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The UK government is awaiting a possible collapse of Thames Water and ministers are considering options including the temporary nationalization of the indebted company.
Defra, the environment ministry, is holding emergency talks with industry regulator Ofwat to discuss contingency plans in case the country’s biggest company is unable to raise private funds in coming weeks, according to government officials.
One option is to put Thames Water, the UK’s biggest water company, into special administration (SAR), they said.
The SAR process, which was introduced in 2011 and would effectively mean public ownership, was first used in 2021 for the temporary rescue of energy supplier Bulb; the company has since been sold by the government to Octopus Energy.
“Defra and Ofwat are planning for all scenarios,” a government official said.
Another said: ‘Theoretically the company could end up in SAR, but I have to stress that this is actually a contingency plan rather than a preferred outcome.’
The prospect of temporary nationalization sent the price of a 2026 bond sold by Kemble Water Holdings, the parent company of Thames Water, plummeting from 35 pence to 50 pence in troubled territory.
The talks come a day after Thames Water chief executive Sarah Bentley stepped down with immediate effect after just three years on the job. It was in the second year of an eight-year recovery plan to tackle leaks and reduce sewage discharges into rivers, a legacy of underinvestment in infrastructure.
But the company, which primarily serves London and the south-east of England, was struggling to make progress and a freedom of information request published this week revealed that the leak rate from Thames Water pipes was the highest in five years.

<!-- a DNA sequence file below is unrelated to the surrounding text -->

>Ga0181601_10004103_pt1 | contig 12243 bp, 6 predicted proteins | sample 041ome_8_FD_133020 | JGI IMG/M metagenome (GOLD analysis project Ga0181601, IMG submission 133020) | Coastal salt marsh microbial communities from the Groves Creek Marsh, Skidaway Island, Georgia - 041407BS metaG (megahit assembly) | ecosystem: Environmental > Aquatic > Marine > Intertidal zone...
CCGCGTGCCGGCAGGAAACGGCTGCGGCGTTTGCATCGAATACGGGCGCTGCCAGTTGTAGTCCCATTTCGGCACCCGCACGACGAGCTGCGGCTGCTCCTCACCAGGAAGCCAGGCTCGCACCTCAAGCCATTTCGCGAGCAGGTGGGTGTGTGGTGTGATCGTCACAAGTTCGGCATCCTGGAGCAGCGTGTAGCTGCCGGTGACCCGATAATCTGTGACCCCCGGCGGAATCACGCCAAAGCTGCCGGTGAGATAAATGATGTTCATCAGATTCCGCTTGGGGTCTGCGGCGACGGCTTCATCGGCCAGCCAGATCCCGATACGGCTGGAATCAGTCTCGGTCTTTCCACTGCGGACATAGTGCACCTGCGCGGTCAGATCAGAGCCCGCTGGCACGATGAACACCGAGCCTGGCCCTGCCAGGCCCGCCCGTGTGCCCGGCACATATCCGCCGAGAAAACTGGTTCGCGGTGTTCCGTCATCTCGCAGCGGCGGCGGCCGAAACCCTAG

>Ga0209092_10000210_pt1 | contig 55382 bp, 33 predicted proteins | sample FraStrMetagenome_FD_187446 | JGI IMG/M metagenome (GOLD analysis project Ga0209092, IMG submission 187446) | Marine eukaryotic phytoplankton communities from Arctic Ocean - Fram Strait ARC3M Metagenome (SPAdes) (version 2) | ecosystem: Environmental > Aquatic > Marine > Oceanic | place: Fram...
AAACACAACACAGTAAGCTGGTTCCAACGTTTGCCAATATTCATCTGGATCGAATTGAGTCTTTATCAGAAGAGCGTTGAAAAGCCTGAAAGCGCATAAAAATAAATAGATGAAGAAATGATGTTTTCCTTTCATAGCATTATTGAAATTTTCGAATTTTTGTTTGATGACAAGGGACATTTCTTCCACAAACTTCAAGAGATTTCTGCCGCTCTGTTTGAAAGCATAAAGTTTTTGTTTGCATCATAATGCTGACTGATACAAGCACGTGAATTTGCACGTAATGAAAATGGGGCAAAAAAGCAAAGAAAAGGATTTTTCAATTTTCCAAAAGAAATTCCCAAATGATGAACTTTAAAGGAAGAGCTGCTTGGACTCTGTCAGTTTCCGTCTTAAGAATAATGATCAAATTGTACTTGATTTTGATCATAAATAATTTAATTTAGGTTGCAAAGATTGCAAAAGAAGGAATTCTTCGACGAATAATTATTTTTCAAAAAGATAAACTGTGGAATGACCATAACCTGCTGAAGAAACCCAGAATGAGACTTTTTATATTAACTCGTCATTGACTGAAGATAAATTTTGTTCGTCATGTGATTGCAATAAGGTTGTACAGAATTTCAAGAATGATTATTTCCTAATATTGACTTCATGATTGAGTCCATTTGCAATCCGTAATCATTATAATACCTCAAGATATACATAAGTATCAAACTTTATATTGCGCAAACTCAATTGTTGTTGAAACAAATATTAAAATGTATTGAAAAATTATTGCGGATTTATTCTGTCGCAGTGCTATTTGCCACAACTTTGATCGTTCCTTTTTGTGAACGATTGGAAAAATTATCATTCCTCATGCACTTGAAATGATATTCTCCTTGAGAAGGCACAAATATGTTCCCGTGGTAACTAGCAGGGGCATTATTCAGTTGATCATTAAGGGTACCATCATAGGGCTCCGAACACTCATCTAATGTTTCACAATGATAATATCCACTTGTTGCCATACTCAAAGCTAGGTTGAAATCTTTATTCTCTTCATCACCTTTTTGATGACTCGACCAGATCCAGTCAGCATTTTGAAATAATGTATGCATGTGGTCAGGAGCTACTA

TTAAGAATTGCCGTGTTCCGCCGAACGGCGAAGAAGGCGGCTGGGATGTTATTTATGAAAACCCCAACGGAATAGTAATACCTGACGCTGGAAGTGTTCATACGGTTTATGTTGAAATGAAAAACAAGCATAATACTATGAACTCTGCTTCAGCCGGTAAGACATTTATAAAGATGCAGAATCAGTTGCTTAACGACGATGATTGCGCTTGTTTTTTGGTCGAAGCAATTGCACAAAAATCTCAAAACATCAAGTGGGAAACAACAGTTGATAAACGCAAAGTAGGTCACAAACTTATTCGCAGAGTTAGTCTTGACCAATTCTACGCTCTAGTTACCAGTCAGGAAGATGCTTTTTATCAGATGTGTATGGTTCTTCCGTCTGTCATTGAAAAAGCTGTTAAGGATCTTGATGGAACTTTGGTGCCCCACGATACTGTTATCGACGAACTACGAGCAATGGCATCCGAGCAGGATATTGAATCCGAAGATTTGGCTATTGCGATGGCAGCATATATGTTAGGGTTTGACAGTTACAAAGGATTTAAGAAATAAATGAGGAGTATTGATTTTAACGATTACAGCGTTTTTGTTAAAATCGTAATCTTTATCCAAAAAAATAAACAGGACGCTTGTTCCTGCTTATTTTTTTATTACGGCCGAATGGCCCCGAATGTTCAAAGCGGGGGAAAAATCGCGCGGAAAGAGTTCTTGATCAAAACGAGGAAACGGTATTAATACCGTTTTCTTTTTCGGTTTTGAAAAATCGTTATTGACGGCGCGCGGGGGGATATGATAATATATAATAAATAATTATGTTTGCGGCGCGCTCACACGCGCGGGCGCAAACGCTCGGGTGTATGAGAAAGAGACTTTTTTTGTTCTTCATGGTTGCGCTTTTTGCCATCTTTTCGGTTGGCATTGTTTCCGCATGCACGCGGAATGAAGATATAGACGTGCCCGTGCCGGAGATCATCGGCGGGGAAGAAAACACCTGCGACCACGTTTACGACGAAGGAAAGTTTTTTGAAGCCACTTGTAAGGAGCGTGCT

The utility, which is owned by a group of private equity, pension and infrastructure funds, has £14billion in debt. The largest shareholder in Thames Water is the Ontario Municipal Employees Retirement System, with a 31% stake. Other investors include UK pension fund Universities Superannuation Scheme as well as Chinese and Abu Dhabi sovereign wealth funds and infrastructure fund Aquila GP.
Last year shareholders invested £500m in the company – the first injection of capital since privatization – and pledged a further £1bn with conditions, acknowledging that “additional shareholder support could be necessary”.
A Defra official said the department is ‘constantly’ updating current legislation ‘to ensure it is fit for purpose’, adding: ‘We naturally do that and you would criticize us if we didn’t. , we have to plan for all eventualities.”
A government spokesman said: “It is the business of the company and its shareholders. We prepare for a range of scenarios in our regulated industries – including water – as any responsible government would.
They added: “The sector as a whole is financially resilient. Ofwat continues to monitor the financial condition of all major water and sanitation companies.
Ofwat and Thames Water could not immediately respond to requests for comment. Emergency talks were first reported by Sky News.
After being sold off with almost no debt during privatization three decades ago, UK water companies have taken on £60.6billion in borrowings, diverting revenue from customer bills to pay interest payments .
The entire sector is now under pressure due to rising inflation, including soaring energy and chemical prices and rising interest payments on its debts. S&P, the rating agency, has a negative outlook for two-thirds of the UK water companies it rates, indicating the possibility of downgrades due to weaker financial resilience. More than half of the sector’s debt on average is linked to inflation, putting pressure on companies in the current environment.
Ofwat expressed concern in December about the financial resilience of several water companies: Thames Water, Yorkshire Water, SES Water and Portsmouth Water.
In 2021 Southern Water, which serves 4.2 million customers in Kent, Sussex and Hampshire, was rescued from the brink of bankruptcy after Australian infrastructure investor Macquarie agreed to take control of the undertaken in 2021 under a private agreement with Ofwat.